How to Use UTM Parameters in Google Analytics
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How to Use UTM Parameters in Google Analytics

>>Bryan: Hi, I’m Bryan with KISSmetrics,
and I’m here to help you get the most out of your Google Analytics account. Today, I’m
going to show you how to track every single instance of a link that you send out. Imagine this, you spend months making this
killer product, you’ve thrown up a landing page to it, and now you’re going to send out
several tweets to drive traffic to your landing page. You send out a series of 15 tweets over
the course of a week, you drive 5,000 people onto that landing page. Now you want to step back and see which tweet
drove the most traffic. If you put the same link in every tweet, that’s impossible to
do. However, with the method I’m going to show you today you can know exactly which
tweet drove the most traffic. Which link people clicked on the most? Then you can use that
on Facebook posts, on your landing pages, on your website, different places on your
website, to track which specific link sending traffic to the same URL drove the most traffic. Today, I’m going to teach you about UTM Parameters.
First, I’m going to tell you what they are. Second, I’m going to show you how to set them
up. And third, I’m going to show you how to read your Google Analytics Report to gain
valuable information to use on your site. So, let’s get going. [music]>>Bryan: So, what is a UTM Parameter? UTM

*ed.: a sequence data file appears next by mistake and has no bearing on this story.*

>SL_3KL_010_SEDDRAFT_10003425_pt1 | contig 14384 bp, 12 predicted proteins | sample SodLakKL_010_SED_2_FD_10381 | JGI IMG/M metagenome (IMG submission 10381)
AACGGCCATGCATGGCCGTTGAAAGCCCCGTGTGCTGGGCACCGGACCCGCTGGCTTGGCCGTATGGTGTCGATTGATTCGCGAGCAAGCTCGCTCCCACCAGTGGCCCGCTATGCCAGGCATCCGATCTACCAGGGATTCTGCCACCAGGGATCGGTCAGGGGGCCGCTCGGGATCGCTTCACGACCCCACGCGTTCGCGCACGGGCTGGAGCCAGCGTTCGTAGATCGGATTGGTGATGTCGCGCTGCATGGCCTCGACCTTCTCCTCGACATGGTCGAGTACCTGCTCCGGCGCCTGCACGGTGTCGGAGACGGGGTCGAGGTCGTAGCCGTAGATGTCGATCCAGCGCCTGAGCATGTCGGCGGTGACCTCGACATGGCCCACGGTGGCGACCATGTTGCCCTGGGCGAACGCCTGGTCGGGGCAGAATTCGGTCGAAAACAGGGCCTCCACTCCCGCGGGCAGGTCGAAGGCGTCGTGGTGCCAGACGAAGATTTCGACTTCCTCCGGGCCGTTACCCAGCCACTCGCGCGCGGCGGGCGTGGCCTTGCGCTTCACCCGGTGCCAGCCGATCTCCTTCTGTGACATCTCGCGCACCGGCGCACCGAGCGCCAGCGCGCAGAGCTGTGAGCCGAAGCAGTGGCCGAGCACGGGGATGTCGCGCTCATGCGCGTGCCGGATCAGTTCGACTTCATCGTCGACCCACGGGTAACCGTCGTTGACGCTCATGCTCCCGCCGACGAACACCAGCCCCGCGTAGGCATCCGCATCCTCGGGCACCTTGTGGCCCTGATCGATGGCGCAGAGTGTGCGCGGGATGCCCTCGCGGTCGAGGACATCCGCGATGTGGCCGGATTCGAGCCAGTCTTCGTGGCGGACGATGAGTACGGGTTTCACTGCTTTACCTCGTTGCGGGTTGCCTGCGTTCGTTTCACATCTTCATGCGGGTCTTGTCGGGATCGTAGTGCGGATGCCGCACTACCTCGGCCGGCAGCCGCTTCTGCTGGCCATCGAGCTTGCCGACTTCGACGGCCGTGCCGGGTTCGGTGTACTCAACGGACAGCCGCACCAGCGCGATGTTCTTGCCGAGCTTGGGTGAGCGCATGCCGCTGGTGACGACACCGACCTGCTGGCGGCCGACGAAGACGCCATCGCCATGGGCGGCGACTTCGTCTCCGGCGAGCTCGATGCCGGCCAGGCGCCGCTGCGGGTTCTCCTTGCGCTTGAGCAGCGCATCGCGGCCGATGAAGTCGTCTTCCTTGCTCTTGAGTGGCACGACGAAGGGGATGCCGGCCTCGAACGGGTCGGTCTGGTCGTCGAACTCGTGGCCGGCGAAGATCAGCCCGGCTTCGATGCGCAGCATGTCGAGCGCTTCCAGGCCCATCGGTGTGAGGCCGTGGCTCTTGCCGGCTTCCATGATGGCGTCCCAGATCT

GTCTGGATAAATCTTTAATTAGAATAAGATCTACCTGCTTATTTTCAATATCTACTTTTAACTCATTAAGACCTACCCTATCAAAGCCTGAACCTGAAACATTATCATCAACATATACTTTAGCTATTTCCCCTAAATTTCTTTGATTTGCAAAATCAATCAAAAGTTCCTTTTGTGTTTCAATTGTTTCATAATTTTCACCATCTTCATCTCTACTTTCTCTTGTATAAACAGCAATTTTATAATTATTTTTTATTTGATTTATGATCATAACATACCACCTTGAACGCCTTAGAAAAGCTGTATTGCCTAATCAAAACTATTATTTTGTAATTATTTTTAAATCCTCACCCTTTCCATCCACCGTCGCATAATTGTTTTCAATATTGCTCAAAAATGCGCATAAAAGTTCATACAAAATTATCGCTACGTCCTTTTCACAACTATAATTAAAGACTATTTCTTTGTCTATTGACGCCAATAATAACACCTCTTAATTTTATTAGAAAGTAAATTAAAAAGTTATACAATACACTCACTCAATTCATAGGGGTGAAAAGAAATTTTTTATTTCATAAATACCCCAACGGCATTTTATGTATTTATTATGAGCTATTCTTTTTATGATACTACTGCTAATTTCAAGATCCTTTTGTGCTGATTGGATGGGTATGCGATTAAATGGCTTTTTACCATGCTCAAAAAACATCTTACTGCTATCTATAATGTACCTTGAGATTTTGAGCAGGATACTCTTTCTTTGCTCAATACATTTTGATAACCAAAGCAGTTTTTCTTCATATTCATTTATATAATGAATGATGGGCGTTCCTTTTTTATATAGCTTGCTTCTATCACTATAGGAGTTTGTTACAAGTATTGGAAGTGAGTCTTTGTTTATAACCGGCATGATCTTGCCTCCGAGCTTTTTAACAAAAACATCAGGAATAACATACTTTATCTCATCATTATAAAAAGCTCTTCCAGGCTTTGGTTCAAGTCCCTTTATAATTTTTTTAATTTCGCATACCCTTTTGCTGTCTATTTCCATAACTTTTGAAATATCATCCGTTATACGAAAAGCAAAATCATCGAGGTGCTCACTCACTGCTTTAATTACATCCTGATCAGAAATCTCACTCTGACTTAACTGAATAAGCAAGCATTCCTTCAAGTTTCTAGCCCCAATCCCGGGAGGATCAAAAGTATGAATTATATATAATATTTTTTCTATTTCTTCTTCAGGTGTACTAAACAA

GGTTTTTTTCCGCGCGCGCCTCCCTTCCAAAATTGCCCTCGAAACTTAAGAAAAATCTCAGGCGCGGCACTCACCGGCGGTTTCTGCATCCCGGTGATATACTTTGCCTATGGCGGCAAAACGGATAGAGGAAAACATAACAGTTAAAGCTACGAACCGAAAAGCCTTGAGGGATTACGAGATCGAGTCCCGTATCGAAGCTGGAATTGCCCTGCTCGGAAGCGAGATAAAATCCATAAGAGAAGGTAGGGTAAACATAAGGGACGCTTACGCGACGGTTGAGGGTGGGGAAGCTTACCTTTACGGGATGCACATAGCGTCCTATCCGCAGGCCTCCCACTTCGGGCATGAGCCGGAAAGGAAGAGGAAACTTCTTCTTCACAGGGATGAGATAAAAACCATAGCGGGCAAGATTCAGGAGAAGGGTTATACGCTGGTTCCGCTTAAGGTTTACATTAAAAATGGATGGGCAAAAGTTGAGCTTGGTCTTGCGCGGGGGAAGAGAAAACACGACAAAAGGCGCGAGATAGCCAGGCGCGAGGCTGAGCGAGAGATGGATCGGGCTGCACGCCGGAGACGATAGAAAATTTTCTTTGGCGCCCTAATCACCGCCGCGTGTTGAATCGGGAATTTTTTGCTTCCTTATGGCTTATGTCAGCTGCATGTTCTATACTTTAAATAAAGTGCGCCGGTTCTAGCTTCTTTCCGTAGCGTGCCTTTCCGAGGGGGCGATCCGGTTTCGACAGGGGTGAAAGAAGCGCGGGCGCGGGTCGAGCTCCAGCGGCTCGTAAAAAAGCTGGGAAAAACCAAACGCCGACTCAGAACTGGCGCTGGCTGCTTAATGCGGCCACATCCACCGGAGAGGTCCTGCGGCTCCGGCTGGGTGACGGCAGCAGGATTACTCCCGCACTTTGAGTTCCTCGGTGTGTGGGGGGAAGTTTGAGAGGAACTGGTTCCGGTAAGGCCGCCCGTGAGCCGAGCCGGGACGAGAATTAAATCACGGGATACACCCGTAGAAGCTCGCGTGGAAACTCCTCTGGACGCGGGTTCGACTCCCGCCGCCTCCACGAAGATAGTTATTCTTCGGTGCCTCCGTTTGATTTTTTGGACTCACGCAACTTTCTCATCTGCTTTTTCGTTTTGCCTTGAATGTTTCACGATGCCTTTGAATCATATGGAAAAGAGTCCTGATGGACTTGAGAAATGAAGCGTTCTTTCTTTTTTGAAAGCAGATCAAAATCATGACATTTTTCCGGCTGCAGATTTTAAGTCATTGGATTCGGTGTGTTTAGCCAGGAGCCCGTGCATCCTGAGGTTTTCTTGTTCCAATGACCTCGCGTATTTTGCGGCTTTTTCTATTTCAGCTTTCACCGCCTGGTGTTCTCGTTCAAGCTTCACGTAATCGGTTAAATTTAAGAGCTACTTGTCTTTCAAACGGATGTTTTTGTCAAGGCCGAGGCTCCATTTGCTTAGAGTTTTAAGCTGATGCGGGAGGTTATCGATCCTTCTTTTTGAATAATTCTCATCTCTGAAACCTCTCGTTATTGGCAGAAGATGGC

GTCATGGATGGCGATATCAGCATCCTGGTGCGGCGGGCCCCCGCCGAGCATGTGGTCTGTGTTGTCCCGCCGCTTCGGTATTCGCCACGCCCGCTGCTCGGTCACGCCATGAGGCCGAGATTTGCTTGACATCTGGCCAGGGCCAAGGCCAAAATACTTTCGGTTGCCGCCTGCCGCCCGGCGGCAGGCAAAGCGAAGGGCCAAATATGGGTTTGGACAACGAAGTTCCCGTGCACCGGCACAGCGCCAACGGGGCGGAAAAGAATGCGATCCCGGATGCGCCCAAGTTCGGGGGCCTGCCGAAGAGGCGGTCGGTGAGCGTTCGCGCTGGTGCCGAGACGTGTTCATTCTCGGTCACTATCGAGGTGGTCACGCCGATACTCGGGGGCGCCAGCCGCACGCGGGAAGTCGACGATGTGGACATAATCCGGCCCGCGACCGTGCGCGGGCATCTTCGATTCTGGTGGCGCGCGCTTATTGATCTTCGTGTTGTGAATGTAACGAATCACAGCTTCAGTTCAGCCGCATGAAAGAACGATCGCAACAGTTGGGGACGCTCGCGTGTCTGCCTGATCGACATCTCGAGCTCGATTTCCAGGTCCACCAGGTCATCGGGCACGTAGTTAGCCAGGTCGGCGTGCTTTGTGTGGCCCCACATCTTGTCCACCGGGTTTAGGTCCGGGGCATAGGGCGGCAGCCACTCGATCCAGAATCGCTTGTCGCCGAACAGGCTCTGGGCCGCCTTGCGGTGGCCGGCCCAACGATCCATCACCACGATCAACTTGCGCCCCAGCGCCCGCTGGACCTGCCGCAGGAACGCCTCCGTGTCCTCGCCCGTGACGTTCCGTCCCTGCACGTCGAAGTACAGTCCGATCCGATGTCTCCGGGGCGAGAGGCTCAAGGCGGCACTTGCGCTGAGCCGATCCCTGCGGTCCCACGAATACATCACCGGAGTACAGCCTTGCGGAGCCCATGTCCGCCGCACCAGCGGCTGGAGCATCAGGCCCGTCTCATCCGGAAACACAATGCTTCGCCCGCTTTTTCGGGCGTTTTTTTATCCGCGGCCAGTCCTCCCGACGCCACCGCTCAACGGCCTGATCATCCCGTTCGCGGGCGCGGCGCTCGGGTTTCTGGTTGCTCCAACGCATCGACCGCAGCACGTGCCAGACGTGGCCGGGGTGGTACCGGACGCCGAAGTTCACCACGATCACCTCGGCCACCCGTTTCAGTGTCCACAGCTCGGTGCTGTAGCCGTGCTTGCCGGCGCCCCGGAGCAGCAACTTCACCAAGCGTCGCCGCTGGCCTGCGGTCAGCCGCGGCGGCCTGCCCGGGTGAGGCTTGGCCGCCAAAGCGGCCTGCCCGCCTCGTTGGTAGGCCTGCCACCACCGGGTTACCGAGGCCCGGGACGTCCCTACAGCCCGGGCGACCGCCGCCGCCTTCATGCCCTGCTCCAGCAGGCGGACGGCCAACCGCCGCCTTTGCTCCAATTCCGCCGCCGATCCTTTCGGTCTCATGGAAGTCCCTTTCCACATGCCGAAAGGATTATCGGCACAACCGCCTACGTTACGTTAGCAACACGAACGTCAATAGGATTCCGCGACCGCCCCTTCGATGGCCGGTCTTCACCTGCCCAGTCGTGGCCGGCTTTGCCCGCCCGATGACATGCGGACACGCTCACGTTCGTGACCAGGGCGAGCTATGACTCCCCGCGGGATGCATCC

Parameters are simply tags that are added to the end of a URL. So if you’ve ever been
to a website before, look in the address bar and notice the URL was this long. It’s probably
because it was using UTM Parameter tags. What this allows you to do is when a user
clicks on that link, all of the tags are sent back to Google Analytics for tracking. I used
this on my personal site for promoting my video training course. So, I’ve promoted
in several spots. I’ve promoted on the sidebar, in the footer, in my bio page, and at the
bottom of every blog post. And I do this by creating a unique URL for each instance of
the link, and that URL looks something like this. When I go into Google Analytics I can see
a report very similar to this, that shows me all of the Analytics of that exact link.
You can customize your UTM Parameters to tell you almost anything you want to know about
the details of how people are getting to the most important parts of your website. This
can give you an even better idea of what really works in terms of your own net marketing.
In a nutshell, a UTM Parameter are simply tags that you add to the end of the URL that
allow you to track each specific instance of a link. The simplest way to create UTM Parameters
for your links is by using the Google Analytics Link Builder. Right below the video is a link
to that tool that you can use right away. Now let’s walk through the process of building
a link inside the Link Builder. The link we are going to make is for a blog